For admitted and enrolled students, information technology help may be obtained by selecting “Login” at the top of the main TU webpage and logging into the Portal. The IT Help Desk is located within the McFarlin Library and is open Monday through Friday 8 a.m. to 5 p.m.
The Division of Lifelong Learning at The University of Tulsa serves as the academic outreach for University programs that represent each college. TU’s Lifelong Learning professionals recognize that the information individuals need to prosper increases every day and that continuing education at any age is an investment in the future. Professional development courses and non-credit courses in the arts, humanities, and sciences are offered.
Operating as three separate units within each college and as a stand-alone unit of the University, Lifelong Learning serves a world-wide market through the provision of noncredit public and customized in-company seminars, workshops, short courses, conferences, and professional certificate programs. Many courses meet the mandatory continuing education requirements of professional licensing and certification boards. Through the division’s unabridged education program, individuals may attend selected courses for personal enrichment at a greatly reduced cost.
The Division of Lifelong Learning hosts several professional post-baccalaureate certificate programs, including the only post-baccalaureate American Bar Association-approved paralegal program in northeast Oklahoma. For additional information regarding any of our programs, visit the Division of Continuing Education. For business programs, visit the Center for Executive and Professional Development (CEPD). For science and engineering programs, visit Continuing Science and Engineering (CESE). For the Unabridged Education, Life Enrichment, and Certificate Programs, visit Lifelong Learning.
The University School at The University of Tulsa was established to offer the city of Tulsa and the state of Oklahoma leadership and service in the field of gifted education. The mission of the school is to serve as a national model of excellence in pre-college education for students with high academic potential. A by-product of this service and leadership has been local, national, and international recognition for The University of Tulsa. Paralleling the goals of The University of Tulsa to provide excellence in education for academically able adults, the University School serves as a model of excellence in education for academically able children. In 2014, the University School was designated a Confucius Classroom for its exemplary Chinese language program. The University of Tulsa provides University School as a service to the community to demonstrate the high value it places on academic excellence and to provide an alternative educational option for gifted children.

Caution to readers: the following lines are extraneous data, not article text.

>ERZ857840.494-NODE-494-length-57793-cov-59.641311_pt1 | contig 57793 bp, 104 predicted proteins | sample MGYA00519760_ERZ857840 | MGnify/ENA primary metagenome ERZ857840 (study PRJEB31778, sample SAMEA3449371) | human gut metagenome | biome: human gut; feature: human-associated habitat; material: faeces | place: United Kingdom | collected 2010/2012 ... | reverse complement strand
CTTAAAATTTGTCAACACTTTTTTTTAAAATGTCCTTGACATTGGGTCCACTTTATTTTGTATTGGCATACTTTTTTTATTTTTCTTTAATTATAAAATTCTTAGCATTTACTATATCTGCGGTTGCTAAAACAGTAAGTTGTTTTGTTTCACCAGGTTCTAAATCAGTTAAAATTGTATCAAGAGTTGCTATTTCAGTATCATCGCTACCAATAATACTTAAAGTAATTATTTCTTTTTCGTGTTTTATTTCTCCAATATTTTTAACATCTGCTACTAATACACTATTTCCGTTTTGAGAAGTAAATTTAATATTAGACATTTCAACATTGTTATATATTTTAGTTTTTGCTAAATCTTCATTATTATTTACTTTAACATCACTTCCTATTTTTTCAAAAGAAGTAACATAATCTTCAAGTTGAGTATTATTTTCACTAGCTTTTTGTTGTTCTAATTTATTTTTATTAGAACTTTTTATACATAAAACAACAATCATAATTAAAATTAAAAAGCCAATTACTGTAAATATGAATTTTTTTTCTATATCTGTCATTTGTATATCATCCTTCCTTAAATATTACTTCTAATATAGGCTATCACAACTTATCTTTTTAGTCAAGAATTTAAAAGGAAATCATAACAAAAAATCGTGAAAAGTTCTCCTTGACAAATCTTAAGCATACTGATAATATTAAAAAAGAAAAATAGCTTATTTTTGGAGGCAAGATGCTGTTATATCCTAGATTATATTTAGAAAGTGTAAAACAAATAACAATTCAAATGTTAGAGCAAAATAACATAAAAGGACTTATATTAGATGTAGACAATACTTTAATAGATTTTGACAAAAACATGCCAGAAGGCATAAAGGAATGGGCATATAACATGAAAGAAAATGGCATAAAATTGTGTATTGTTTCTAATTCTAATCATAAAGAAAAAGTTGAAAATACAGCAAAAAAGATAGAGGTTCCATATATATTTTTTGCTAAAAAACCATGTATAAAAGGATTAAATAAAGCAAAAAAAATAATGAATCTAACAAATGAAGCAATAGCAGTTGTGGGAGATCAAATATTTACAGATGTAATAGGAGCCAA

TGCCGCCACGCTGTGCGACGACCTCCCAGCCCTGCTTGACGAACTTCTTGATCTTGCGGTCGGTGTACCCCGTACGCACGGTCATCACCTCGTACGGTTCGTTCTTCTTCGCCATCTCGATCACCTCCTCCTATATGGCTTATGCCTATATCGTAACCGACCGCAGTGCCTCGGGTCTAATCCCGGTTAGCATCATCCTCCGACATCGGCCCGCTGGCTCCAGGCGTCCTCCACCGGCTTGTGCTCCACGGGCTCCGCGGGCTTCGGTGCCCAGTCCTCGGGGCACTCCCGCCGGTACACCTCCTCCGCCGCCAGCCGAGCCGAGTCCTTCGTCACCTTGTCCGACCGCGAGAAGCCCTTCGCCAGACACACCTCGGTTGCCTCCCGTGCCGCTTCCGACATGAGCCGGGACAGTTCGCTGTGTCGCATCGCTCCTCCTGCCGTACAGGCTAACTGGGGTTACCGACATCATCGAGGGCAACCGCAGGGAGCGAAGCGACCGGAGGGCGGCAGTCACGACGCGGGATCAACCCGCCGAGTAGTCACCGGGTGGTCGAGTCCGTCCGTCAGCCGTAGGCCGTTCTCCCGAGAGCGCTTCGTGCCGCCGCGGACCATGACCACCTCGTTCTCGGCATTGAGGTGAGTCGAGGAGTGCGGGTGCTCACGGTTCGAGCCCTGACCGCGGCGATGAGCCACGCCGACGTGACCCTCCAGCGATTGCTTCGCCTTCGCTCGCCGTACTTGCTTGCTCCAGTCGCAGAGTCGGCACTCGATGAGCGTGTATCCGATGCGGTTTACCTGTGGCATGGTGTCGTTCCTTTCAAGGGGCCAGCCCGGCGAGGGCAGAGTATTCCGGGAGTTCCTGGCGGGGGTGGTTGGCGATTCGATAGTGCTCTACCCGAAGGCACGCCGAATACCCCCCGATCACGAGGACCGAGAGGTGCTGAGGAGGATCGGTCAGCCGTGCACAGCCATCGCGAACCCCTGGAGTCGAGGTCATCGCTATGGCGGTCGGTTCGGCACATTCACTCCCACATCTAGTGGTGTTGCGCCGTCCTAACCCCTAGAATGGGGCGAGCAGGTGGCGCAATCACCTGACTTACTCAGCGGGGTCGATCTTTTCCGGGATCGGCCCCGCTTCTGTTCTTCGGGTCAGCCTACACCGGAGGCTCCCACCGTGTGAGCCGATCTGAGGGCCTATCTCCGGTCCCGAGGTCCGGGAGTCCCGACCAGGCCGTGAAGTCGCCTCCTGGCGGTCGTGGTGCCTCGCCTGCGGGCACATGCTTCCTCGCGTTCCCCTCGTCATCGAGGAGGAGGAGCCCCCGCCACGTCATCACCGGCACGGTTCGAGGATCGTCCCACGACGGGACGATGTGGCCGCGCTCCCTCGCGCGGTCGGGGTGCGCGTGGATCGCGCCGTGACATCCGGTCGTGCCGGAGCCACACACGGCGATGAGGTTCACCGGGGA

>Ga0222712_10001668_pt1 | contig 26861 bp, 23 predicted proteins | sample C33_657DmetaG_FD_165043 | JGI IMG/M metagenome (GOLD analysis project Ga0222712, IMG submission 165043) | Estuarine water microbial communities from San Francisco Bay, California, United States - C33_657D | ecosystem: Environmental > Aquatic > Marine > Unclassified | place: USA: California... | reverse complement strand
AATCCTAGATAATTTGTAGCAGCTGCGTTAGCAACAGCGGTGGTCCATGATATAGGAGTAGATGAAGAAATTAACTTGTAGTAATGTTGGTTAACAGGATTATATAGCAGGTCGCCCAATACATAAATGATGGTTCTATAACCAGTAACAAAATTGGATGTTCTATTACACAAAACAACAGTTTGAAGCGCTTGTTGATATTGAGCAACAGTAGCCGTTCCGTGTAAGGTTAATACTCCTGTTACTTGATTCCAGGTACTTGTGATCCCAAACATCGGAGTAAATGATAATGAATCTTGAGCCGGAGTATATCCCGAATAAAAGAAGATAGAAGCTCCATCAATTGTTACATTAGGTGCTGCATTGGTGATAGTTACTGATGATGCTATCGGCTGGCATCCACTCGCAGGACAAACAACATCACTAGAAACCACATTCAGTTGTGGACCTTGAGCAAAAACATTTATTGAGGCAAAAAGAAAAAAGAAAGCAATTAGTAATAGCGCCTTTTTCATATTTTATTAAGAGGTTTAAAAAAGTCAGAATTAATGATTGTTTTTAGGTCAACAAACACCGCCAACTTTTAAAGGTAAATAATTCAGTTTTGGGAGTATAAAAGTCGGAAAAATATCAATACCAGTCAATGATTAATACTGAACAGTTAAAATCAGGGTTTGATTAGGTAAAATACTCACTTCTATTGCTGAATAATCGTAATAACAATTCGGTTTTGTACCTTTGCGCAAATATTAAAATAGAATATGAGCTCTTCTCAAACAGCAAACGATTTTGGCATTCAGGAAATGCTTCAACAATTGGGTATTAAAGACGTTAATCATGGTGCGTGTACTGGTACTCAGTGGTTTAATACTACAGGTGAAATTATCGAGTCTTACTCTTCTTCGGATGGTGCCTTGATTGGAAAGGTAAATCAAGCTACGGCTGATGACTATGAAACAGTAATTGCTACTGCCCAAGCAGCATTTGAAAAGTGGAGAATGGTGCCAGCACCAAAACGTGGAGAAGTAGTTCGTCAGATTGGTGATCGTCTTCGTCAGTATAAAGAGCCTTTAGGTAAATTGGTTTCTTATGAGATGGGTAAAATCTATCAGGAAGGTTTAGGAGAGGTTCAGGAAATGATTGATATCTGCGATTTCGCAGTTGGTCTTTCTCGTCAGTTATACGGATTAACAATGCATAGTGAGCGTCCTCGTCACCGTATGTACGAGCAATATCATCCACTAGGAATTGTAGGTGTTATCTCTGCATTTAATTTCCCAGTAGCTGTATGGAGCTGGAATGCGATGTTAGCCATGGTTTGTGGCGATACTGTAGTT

In October, 2007, the City of Tulsa and TU agreed to an historic public-private partnership under which TU manages operations at Tulsa’s Gilcrease Museum, home to the world’s largest, most comprehensive collection of art and artifacts of the American West. The partnership, which formally began on July 1, 2008, has resulted in numerous strategic opportunities for the museum, including streamlining its management structure, advancing and preserving the collection, and providing unparalleled opportunities for academic research of the museum’s extensive holdings. The Gilcrease partnership allows TU to leverage its nationally recognized academic resources in western American history, art history, anthropology, and archaeology to create a better understanding of the museum collection. The Helmerich Center for American Research, which opened in 2014, enhances scholarly opportunities at the Gilcrease Museum.
Services and Programs Available to Graduate Students
Competitive Research Grants and Awards
The Graduate School and the Office of Research and Sponsored Programs offer several programs in which students may compete for awards. The purpose of the programs is to encourage students in their research endeavors and in the presentation of their scholarly works in a professional forum. These programs aid students with their research expenses (Student Research Grant Program) and assist with expenses associated with attendance at professional meetings to present their scholarly research (Student Travel Grants and Chapman Graduate Scholar Presentation Awards). For details, inquire at the Graduate School Office or the Office of Research and Sponsored Programs.
Annual Student Research Colloquium